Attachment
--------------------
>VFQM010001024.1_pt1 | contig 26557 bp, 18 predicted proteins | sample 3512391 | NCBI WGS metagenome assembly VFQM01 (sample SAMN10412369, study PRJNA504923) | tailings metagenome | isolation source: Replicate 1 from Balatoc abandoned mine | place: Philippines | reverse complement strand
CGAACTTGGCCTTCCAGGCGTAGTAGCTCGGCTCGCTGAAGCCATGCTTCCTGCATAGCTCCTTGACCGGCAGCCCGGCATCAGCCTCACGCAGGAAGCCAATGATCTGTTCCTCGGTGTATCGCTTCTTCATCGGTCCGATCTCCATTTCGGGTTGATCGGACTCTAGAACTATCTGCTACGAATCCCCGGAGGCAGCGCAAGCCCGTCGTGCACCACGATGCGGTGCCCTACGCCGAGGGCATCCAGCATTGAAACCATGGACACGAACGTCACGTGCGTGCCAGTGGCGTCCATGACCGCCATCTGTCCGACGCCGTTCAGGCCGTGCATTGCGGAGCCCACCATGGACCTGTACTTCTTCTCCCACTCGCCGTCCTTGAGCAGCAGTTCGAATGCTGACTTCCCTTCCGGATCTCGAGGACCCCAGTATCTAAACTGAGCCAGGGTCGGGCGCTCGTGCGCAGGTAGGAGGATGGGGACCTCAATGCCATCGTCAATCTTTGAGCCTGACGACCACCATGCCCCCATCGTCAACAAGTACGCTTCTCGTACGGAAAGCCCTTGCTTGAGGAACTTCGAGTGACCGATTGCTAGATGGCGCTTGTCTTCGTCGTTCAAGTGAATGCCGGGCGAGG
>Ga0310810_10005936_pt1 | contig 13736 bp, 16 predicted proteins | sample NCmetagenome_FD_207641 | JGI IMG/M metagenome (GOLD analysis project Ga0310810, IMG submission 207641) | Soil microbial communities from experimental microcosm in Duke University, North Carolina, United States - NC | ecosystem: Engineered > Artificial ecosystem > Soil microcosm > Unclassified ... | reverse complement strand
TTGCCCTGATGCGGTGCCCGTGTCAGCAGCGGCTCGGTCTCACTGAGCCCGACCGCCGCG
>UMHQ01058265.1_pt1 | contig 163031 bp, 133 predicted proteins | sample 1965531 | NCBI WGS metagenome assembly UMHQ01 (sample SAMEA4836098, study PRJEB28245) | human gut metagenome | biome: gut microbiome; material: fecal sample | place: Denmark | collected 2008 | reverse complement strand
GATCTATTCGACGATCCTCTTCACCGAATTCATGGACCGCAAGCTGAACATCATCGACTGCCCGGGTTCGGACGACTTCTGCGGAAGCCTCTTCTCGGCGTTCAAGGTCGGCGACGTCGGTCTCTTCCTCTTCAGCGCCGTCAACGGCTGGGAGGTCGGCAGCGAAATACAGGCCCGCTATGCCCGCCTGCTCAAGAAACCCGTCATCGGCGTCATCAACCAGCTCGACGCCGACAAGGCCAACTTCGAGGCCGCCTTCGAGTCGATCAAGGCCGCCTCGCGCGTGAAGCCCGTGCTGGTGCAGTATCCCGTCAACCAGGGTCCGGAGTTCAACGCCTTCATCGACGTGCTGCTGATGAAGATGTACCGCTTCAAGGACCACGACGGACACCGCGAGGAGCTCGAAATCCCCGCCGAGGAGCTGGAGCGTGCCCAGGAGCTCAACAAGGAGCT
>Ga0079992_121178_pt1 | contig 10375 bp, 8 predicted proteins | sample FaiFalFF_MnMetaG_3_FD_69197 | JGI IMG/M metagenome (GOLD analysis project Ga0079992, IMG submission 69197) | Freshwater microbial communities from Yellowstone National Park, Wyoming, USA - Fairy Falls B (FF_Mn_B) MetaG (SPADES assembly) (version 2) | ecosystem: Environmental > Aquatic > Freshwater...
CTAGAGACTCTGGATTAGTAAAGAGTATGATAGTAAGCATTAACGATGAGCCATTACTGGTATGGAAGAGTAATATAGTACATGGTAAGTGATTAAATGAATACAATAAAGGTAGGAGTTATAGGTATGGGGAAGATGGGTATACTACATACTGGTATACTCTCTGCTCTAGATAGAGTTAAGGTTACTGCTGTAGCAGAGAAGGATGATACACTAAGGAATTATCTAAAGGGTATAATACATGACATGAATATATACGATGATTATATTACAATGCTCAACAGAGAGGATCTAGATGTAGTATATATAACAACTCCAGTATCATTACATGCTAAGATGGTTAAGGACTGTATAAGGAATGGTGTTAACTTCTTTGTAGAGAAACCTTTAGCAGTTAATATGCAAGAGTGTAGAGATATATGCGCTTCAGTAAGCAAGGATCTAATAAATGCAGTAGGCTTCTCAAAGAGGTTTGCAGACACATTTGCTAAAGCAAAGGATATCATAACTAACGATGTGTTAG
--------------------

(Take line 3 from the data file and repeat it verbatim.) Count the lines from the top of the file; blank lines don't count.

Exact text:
>Ga0310810_10005936_pt1 | contig 13736 bp, 16 predicted proteins | sample NCmetagenome_FD_207641 | JGI IMG/M metagenome (GOLD analysis project Ga0310810, IMG submission 207641) | Soil microbial communities from experimental microcosm in Duke University, North Carolina, United States - NC | ecosystem: Engineered > Artificial ecosystem > Soil microcosm > Unclassified ... | reverse complement strand